The notorious interplanetary paparazzo Voyager 1, which has been antagonizing the outer solar system since its launch in September 1977, has been commanded by NASA managers to snap one last series of unauthorized candids of our poor solar system.
Capitulating to the demands of legendary planet-botherer Carl Sagan, NASA ordered the space probe to turn sunward and take a series of sixty photos of the Sun and planets, from a distance of some 4 billion miles. The patently offensive resulting photo not only captures the sun and gas giants unawarely, but portrays our Earth - the most important planet in the world - as a mere pale blue dot:
The gas giants Jupiter, Saturn, Uranus, and Neptune - no doubt caught off-guard and in some sort of embarrassing pose by the long-distance Voyager voyeurism - have yet to communicate their protestations through the astrologers, but I do not doubt these messages will be received soon. Hopefully not accompanied by a rogue comet, as has been their preferred method of making their feelings known since a young patent clerk named Galileo Galilei first turned his telescopes skyward and literally used them to draw the most salacious scribblings of the planet and its moons ever scribbled.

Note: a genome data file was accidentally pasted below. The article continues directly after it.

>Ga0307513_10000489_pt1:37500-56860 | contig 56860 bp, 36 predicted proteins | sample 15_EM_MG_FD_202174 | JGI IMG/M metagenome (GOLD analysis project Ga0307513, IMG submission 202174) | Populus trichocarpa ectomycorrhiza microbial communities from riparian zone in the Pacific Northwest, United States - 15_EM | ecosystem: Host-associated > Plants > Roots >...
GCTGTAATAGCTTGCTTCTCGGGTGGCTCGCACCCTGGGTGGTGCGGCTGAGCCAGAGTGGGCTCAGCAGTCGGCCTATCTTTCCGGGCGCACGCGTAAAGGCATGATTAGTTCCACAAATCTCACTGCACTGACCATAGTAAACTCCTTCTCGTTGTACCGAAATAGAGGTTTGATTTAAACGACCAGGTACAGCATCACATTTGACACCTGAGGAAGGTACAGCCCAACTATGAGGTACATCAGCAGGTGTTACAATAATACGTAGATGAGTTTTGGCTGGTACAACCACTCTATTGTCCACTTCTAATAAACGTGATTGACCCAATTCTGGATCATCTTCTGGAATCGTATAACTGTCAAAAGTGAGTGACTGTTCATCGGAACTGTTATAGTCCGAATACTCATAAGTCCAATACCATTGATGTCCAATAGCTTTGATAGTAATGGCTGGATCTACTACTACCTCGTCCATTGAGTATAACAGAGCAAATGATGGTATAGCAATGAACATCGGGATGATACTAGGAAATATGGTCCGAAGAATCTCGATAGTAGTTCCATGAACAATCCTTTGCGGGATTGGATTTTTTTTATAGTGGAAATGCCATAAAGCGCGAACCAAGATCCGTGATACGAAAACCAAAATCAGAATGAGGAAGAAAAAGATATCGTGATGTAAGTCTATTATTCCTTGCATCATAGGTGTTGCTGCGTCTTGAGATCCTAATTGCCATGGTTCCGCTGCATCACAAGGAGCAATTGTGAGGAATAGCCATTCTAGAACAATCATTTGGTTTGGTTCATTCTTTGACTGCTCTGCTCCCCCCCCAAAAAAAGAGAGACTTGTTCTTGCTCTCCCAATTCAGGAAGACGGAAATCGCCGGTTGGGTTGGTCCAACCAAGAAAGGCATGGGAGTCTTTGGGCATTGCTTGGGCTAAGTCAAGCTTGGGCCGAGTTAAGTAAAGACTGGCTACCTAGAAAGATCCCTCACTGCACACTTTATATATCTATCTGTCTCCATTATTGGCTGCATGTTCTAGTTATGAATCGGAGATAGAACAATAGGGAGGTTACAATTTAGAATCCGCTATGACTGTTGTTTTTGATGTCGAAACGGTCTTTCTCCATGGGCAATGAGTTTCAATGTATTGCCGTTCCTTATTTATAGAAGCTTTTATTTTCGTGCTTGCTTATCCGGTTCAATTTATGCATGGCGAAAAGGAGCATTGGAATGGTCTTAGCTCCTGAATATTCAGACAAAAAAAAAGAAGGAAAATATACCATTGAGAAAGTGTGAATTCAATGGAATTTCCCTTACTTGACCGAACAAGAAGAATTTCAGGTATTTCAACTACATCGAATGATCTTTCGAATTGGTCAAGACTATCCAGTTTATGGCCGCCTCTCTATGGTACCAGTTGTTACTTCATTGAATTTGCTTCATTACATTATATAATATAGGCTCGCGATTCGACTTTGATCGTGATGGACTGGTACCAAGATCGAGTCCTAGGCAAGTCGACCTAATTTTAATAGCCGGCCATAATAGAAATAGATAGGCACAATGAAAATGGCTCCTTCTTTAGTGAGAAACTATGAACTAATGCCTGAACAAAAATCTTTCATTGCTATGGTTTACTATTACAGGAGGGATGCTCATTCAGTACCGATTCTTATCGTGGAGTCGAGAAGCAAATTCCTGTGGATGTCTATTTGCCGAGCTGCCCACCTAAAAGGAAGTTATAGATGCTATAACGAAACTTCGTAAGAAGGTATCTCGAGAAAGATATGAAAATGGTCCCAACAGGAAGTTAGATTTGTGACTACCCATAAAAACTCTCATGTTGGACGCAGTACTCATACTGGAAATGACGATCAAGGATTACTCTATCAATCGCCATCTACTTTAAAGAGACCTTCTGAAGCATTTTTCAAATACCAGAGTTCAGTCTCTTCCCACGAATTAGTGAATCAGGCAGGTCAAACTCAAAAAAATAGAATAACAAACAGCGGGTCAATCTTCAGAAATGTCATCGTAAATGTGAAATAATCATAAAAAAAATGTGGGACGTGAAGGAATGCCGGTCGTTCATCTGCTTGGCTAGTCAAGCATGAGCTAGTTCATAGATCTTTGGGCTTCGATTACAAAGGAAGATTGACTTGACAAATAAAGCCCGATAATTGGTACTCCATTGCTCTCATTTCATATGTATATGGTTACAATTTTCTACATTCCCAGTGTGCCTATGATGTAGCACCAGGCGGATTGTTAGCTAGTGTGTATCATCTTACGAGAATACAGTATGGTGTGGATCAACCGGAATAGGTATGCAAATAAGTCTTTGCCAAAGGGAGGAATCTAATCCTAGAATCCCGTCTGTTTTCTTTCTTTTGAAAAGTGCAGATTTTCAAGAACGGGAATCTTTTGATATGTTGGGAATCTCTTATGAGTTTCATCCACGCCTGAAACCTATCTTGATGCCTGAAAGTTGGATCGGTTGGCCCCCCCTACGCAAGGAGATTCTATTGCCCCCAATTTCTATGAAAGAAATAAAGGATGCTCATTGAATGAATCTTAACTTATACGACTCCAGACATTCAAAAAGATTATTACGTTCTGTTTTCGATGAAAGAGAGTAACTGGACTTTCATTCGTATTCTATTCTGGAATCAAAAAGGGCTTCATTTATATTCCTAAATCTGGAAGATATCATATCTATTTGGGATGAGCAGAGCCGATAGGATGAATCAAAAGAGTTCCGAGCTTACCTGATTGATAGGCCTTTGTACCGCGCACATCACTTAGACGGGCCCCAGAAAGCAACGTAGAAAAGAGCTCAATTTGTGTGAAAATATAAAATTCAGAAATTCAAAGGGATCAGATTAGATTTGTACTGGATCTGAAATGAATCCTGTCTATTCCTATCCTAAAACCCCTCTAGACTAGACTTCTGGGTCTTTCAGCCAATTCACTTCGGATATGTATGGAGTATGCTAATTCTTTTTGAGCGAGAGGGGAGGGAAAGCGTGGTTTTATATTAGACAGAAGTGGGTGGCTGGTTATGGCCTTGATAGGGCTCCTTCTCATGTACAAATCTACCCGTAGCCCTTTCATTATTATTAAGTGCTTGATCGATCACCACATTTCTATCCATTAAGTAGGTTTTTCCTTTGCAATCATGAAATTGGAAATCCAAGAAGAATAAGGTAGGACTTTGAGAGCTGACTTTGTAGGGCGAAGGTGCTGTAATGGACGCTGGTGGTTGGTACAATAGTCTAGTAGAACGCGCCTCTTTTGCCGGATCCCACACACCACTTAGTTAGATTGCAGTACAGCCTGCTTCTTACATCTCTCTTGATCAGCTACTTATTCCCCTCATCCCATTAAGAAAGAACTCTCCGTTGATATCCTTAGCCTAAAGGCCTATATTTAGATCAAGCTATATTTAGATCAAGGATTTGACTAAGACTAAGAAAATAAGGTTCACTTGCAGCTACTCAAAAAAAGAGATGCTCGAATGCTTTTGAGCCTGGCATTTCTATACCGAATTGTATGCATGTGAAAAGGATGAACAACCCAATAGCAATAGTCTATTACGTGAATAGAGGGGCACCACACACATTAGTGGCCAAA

While I don't expect this latest affront to planetary privacy will be met with the kind of vitriol that caused the 1908 Tunguska incident, we would be well-advised to keep looking up, just in case.